Pediatric Vaccination and Vaccine-preventable Disease Acquisition: Associations with Care by Complementary and Alternative Medicine Providers

Lois Downey; Patrick T. Tyree; Colleen E. Huebner; William E. Lafferty

Disclosures

Matern Child Health J. 2010;14(6):922-930. 

In This Article

Methods

Study Sample and Outcomes

The study was based on secondary analysis of de-identified enrollment and claims data collected in 2000–2003 by two large Washington State insurance companies. We used two subsets of these data for analyses.

Analysis of pediatric vaccination included data for enrollees whose first and second birthdays occurred during the data collection period and who were continuously enrolled during the two calendar years in which those birthdays occurred. The data record for each enrollee encompassed this 2-year time slice and included dichotomous indicators for CAM provider use and vaccination receipt occurring any time during the 2-year period.

Analysis of disease acquisition included data for enrollees for any of the data-collection years in which they were between the ages of 1 and 17 years and were enrolled for the full calendar year. The data record for each enrollee encompassed a 1- to 4-year time slice, depending upon the number of years during the data collection period when they met the age and continuous-enrollment requirements. Each record included yes/no indicators for CAM provider use, a yes/no indicator for diagnosis with any vaccine-preventable disease, and the number of complete years of pediatric coverage during the time slice.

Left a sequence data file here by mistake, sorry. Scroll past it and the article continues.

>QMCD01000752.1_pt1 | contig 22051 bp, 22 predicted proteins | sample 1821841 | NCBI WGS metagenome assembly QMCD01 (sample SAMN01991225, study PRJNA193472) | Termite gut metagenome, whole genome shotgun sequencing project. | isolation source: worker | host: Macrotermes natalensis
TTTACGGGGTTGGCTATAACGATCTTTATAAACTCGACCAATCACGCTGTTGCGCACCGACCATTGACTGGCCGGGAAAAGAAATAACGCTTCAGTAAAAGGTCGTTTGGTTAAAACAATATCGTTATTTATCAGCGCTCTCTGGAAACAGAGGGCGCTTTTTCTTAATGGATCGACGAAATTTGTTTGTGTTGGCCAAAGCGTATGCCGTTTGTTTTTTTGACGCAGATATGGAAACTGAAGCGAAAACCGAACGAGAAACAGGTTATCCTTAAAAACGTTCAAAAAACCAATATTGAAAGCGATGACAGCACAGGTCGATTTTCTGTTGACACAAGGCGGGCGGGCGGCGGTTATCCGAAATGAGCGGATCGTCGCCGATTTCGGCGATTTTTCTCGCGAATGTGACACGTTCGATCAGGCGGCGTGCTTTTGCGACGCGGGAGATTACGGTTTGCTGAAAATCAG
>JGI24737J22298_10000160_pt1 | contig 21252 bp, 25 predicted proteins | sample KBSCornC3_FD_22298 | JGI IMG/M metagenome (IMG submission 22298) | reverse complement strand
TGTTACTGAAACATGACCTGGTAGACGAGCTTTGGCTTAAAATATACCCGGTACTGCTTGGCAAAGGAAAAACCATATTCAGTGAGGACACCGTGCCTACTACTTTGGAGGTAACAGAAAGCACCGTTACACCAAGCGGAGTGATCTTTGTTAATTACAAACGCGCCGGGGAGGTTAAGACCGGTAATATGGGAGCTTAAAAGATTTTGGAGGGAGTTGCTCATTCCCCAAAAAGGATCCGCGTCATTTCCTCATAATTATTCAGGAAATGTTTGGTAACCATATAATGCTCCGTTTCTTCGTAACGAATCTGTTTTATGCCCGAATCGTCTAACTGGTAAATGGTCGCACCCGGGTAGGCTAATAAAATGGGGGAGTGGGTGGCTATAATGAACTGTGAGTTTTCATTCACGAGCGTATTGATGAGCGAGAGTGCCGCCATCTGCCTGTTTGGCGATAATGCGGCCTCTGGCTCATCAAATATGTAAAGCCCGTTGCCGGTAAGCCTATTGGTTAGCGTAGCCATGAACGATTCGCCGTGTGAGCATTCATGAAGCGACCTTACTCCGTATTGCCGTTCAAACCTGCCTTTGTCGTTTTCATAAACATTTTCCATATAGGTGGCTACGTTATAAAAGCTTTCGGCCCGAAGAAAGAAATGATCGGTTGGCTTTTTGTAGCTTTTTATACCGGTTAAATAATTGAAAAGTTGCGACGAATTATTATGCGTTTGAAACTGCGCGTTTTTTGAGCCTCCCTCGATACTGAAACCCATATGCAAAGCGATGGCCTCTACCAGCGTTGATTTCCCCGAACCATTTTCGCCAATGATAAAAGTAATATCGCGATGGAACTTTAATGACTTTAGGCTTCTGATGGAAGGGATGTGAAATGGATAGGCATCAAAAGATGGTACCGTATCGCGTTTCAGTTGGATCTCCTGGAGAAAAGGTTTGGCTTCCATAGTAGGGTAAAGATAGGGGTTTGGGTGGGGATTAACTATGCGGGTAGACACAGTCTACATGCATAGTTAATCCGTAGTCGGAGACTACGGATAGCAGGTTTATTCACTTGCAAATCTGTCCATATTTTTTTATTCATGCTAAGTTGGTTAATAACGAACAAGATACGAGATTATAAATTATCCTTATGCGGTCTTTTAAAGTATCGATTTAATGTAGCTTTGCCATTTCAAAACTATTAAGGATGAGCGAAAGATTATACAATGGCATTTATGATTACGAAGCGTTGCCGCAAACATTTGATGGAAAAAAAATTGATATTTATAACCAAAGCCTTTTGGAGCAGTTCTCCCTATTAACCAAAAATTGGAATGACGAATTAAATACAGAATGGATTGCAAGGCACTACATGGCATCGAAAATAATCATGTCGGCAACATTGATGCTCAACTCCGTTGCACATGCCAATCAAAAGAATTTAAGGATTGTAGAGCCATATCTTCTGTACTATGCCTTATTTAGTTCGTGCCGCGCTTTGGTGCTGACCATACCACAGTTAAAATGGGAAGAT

For each of the two analyses we included only records containing at least one claim for healthcare service. The University of Washington Human Subjects Division approved all research procedures.

We used the healthcare effectiveness data and information set (HEDIS)[37] standards as our benchmark for evaluating vaccination adherence. HEDIS criteria are stricter than the goals set forth in Healthy People 2010. HEDIS vaccination standards for 2003 required four vaccinations between ages 1 and 2 years: measles/mumps/rubella, chickenpox, diphtheria/tetanus/pertussis, and H. influenzae type B. (Although HEDIS standards exist for additional vaccinations recommended for universal pediatric use, they can be met by treatment prior to the child's first birthday—a year for which we lacked complete data.) A child met the measles/mumps/rubella standard with receipt of a vaccination for each of the three diseases, either separately or in combination, on or between the first and second birthdays. The chickenpox standard required receipt of a vaccination on or between the first and second birthdays. Diphtheria/tetanus/pertussis immunization required four vaccinations by the second birthday, with one or more vaccinations for (at least) diphtheria and tetanus occurring on or between the first and second birthdays. The H. influenzae type B standard was met with three vaccinations by the second birthday, at least one occurring on or between the first and second birthdays. We evaluated vaccination status using codes from Current Procedural Terminology (CPT)[38] (Appendix 1).